The Fifty-eighth session on the Commission on the Status of Women Conclusions

UNW_CSW58_info_bulletin jpg

The Fifty-eighth session on the Commission on the Status of Women ended on 21st March 2014. We applaud the participants, including AWLN members Jane Kiragu and Sylvia Ssinabulya who did a great job ensuring that women and girls are included in the post 2015 agenda.

The following are some of the agreed conclusions for the implementation of the Millennium Development Goals for women and girls noted by the Commission:

Millennium Development Goal 4 (Reduce child mortality)

Taking into account the important interconnections between women’s and children’s health and gender equality and empowerment of women, significant progress has been made in reducing child mortality globally including through the efforts to eliminate new HIV infections and vertical transmissions in children, and other factors including lack of vaccines, malnutrition, malaria, diarrhea, hunger and anemia, but the targets are likely to be missed.

Increasingly, child deaths are concentrated in the poorest regions and in the first month of life, and further expresses concern that children are at greater risk of dying before the age of five if they are born in rural and remote areas or to poor households. Some regions have higher female under-five mortality rates due to discriminatory practices. The Commission recognized that progress on reducing child mortality is linked with women’s access to health-care services, safe drinking water, sanitation and housing, as well as mothers’ lack of basic education and nutrition.

Millennium Development Goal 5 (Improve maternal health)

Progress towards its two targets, to reduce maternal mortality and to achieve universal access to reproductive health, has been particularly slow and uneven, especially for the poorest and rural sectors of the population, within and across countries. The numbers of preventable maternal deaths continue to be unacceptably high and that adolescent girls face higher risks. There are significant gaps in funding that remain and the magnitude of unmet need for all sexual and reproductive health care services, including emergency obstetric services and skilled attendance at delivery, safe and effective contraception, services for the complications of unsafe abortion and safe abortion where such services are permitted by national law, prevention and treatment of sexually transmitted infections and HIV/AIDS, among others, through the primary health care system with effective referral to higher levels of care. Continuing challenges to progress, include failure to protect and fulfil reproductive rights in accordance with the Programme of Action of the International Conference on Population and Development, the Beijing Platform for Action and the outcome documents of their review conferences, poor nutrition and heavy workloads for pregnant women.

Recommendations included:

  • Ensure the promotion and protection of the human rights of all women and their sexual and reproductive health, and reproductive rights in accordance with the Programme of Action of the International Conference on Population and Development, the Beijing Platform for Action and the outcome documents of their review conferences, including through the development and enforcement of policies and legal frameworks, and strengthening of health systems, that make universally accessible and available quality comprehensive sexual and reproductive health care services, commodities, information and education, including, inter alia, safe and effective methods of modern contraception, emergency contraception, prevention programmes for adolescent pregnancy, maternal health care such as skilled birth attendance and emergency obstetric care which will reduce obstetric fistula and other complications of pregnancy and delivery, safe abortion where such services are permitted by national law, and prevention and treatment of reproductive tract infections, sexually transmitted infections, HIV, and reproductive cancers, recognizing that human rights include the right to have control over and decide freely and responsibly on matters related to their sexuality, including sexual and reproductive health, free from coercion, discrimination, and violence;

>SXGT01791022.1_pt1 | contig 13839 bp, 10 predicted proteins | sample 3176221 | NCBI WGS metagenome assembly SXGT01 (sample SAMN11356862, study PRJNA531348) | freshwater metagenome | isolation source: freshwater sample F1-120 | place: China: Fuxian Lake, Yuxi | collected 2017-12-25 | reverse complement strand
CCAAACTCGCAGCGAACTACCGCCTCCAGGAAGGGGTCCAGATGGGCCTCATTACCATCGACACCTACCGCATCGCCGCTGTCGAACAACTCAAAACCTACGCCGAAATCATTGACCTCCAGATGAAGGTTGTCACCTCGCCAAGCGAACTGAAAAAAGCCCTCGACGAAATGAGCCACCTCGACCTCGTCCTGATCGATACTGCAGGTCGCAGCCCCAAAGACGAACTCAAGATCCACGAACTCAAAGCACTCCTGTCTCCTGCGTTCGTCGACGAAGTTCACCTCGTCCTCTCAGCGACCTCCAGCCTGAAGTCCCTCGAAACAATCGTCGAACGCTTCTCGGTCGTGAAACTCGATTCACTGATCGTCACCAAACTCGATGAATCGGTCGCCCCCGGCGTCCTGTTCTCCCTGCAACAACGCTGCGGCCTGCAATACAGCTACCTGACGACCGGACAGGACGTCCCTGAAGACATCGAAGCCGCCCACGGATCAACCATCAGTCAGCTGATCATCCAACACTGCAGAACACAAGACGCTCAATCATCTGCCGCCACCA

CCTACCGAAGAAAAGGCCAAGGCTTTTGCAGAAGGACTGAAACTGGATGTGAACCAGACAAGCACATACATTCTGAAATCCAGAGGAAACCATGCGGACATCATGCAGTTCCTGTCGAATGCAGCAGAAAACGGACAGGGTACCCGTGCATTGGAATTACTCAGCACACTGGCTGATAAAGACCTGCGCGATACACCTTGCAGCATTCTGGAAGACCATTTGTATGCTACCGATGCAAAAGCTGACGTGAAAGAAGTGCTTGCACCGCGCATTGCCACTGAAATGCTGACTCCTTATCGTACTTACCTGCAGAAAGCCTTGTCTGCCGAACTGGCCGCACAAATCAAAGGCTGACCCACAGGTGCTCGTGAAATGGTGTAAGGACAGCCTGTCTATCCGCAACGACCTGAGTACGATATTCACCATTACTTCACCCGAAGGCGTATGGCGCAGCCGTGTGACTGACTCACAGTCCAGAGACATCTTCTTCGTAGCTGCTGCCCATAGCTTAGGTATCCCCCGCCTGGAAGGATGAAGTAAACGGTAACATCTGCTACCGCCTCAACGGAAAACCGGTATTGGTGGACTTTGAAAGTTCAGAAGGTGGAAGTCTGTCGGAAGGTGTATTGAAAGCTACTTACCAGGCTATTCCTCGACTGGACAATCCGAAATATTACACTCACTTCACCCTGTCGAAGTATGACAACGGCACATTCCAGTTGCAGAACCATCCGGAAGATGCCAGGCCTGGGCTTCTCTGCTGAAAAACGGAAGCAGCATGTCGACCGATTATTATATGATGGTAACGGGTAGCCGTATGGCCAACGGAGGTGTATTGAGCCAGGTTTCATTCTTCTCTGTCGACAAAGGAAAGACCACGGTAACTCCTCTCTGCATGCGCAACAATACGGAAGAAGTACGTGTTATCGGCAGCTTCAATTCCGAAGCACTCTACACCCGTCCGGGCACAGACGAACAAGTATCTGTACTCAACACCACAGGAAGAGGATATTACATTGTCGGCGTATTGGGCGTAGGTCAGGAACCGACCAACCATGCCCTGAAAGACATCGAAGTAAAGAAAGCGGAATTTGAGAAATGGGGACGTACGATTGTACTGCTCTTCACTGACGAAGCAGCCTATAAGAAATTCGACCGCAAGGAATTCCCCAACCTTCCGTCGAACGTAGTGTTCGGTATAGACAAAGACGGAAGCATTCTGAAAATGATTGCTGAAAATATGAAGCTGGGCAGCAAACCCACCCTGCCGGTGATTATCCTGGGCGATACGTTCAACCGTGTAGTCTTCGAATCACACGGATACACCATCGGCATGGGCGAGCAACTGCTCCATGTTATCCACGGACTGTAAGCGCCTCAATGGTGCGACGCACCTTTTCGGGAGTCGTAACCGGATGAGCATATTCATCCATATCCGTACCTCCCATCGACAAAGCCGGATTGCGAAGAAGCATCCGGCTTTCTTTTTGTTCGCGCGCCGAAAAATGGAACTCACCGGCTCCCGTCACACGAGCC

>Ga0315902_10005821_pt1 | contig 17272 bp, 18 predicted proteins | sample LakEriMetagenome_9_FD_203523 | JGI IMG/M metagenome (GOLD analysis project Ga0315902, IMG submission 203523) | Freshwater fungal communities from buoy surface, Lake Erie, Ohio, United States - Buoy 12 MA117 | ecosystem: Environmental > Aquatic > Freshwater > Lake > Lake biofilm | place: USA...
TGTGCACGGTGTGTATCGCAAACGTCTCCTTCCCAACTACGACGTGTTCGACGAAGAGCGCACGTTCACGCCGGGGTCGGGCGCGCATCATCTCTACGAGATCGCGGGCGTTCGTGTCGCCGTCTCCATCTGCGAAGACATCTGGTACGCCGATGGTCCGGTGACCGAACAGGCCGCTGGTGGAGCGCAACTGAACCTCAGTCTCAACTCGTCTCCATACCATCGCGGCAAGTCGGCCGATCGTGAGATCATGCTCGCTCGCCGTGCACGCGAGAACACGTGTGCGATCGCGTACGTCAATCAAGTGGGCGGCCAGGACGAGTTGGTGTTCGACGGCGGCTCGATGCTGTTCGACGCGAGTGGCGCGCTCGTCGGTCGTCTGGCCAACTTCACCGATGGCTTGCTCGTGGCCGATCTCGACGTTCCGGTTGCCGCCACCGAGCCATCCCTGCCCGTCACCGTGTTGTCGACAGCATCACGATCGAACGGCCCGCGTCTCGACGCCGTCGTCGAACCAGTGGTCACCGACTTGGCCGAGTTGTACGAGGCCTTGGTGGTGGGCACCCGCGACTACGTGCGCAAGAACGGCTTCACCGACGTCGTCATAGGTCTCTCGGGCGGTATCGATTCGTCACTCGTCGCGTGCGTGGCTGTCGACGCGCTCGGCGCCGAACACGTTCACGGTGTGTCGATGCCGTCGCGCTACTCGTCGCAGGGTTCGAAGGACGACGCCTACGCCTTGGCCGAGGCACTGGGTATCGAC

•  Ensure universal access to comprehensive prevention, affordable treatment, care and support services for HIV/AIDS and sexually transmitted infections, free of stigma and discrimination, with a gender perspective, and to provide comprehensive information, voluntary counseling and testing to young women and adolescent girls living and affected with HIV and AIDS;
  • Develop, implement and support national prevention, care and treatment strategies, to effectively address obstetric fistula using a multi-sectoral, multidisciplinary, comprehensive and integrated approach in order to bring about lasting solutions;
  • Encourage partnerships for global health to support Member States in carrying out their responsibilities, including in moving towards universal health coverage, which implies that all people, including women and girls, have access, without discrimination, to nationally determined sets of the promotive, preventive, curative, rehabilitative and palliative basic health services, and vaccines, needed and essential, safe, affordable, effective and quality medicines, especially through the promotion of primary health care, while ensuring that the use of these services does not expose the users to financial hardship, with a specific emphasis on the poor, vulnerable, and marginalized segments of the population, and calls upon Member States to strengthen and improve the quality of health systems in this regard.

Leave a Comment or Questions